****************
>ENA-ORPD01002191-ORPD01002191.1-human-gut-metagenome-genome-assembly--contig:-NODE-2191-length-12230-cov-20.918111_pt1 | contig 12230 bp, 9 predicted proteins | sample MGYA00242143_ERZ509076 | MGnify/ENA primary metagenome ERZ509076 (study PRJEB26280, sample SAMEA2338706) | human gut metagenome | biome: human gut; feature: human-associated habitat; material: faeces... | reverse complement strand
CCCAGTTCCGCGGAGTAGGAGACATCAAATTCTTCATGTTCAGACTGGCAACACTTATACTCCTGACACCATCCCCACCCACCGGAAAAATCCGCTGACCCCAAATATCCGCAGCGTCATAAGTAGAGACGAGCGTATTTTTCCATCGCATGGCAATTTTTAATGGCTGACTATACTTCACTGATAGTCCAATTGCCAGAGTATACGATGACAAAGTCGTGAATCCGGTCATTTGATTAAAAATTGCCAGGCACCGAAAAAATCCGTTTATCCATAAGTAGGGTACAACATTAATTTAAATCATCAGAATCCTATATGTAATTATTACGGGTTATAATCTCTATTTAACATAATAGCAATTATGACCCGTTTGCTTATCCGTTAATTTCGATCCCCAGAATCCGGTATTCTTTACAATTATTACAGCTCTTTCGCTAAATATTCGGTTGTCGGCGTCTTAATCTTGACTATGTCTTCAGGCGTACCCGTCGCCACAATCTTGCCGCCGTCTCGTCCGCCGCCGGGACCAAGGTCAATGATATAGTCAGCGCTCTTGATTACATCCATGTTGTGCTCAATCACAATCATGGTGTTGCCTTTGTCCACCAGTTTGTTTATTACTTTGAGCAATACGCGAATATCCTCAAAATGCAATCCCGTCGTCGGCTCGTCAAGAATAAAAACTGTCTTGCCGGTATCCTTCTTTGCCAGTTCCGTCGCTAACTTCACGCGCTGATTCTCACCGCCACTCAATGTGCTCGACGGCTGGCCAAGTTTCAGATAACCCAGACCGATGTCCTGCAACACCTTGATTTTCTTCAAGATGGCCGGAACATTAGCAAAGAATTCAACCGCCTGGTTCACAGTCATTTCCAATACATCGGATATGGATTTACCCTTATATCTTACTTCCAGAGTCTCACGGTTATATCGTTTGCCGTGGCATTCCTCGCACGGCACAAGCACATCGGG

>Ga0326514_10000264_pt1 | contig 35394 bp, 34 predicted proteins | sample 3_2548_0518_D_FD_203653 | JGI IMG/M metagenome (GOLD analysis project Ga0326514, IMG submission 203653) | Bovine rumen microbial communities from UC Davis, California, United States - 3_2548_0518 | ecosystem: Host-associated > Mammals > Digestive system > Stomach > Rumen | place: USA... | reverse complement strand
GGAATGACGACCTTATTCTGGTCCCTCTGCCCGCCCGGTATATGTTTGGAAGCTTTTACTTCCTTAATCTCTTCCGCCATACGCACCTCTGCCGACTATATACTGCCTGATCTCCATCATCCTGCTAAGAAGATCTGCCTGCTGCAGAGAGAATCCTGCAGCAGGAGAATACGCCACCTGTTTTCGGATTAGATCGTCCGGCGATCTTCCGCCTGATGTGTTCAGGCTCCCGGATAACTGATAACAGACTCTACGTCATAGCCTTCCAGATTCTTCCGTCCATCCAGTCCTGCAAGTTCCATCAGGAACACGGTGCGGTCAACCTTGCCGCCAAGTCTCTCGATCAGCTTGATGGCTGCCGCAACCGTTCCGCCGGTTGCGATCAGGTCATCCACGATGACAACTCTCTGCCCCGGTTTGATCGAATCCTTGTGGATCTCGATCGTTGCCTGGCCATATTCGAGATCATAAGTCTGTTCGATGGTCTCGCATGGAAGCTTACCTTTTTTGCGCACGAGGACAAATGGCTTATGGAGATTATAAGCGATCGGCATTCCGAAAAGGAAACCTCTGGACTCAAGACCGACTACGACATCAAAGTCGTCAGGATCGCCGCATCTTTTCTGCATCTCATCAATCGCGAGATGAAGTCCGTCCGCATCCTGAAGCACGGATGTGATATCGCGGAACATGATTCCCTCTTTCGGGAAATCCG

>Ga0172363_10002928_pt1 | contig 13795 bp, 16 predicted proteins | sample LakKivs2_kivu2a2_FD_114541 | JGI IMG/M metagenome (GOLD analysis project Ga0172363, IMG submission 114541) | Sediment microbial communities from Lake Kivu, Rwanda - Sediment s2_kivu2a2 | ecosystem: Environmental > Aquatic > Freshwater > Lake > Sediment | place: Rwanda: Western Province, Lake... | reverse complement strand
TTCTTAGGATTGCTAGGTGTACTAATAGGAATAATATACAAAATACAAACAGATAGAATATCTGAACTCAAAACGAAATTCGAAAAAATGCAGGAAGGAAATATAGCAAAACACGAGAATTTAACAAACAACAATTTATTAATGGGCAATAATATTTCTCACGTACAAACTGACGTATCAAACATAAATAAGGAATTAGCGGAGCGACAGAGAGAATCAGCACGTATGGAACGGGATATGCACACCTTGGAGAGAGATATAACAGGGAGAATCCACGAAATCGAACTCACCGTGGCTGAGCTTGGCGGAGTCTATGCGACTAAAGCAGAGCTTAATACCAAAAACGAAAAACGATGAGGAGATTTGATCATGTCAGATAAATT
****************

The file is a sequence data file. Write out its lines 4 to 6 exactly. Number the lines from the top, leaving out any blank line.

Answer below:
GGAATGACGACCTTATTCTGGTCCCTCTGCCCGCCCGGTATATGTTTGGAAGCTTTTACTTCCTTAATCTCTTCCGCCATACGCACCTCTGCCGACTATATACTGCCTGATCTCCATCATCCTGCTAAGAAGATCTGCCTGCTGCAGAGAGAATCCTGCAGCAGGAGAATACGCCACCTGTTTTCGGATTAGATCGTCCGGCGATCTTCCGCCTGATGTGTTCAGGCTCCCGGATAACTGATAACAGACTCTACGTCATAGCCTTCCAGATTCTTCCGTCCATCCAGTCCTGCAAGTTCCATCAGGAACACGGTGCGGTCAACCTTGCCGCCAAGTCTCTCGATCAGCTTGATGGCTGCCGCAACCGTTCCGCCGGTTGCGATCAGGTCATCCACGATGACAACTCTCTGCCCCGGTTTGATCGAATCCTTGTGGATCTCGATCGTTGCCTGGCCATATTCGAGATCATAAGTCTGTTCGATGGTCTCGCATGGAAGCTTACCTTTTTTGCGCACGAGGACAAATGGCTTATGGAGATTATAAGCGATCGGCATTCCGAAAAGGAAACCTCTGGACTCAAGACCGACTACGACATCAAAGTCGTCAGGATCGCCGCATCTTTTCTGCATCTCATCAATCGCGAGATGAAGTCCGTCCGCATCCTGAAGCACGGATGTGATATCGCGGAACATGATTCCCTCTTTCGGGAAATCCG

>Ga0172363_10002928_pt1 | contig 13795 bp, 16 predicted proteins | sample LakKivs2_kivu2a2_FD_114541 | JGI IMG/M metagenome (GOLD analysis project Ga0172363, IMG submission 114541) | Sediment microbial communities from Lake Kivu, Rwanda - Sediment s2_kivu2a2 | ecosystem: Environmental > Aquatic > Freshwater > Lake > Sediment | place: Rwanda: Western Province, Lake... | reverse complement strand
TTCTTAGGATTGCTAGGTGTACTAATAGGAATAATATACAAAATACAAACAGATAGAATATCTGAACTCAAAACGAAATTCGAAAAAATGCAGGAAGGAAATATAGCAAAACACGAGAATTTAACAAACAACAATTTATTAATGGGCAATAATATTTCTCACGTACAAACTGACGTATCAAACATAAATAAGGAATTAGCGGAGCGACAGAGAGAATCAGCACGTATGGAACGGGATATGCACACCTTGGAGAGAGATATAACAGGGAGAATCCACGAAATCGAACTCACCGTGGCTGAGCTTGGCGGAGTCTATGCGACTAAAGCAGAGCTTAATACCAAAAACGAAAAACGATGAGGAGATTTGATCATGTCAGATAAATT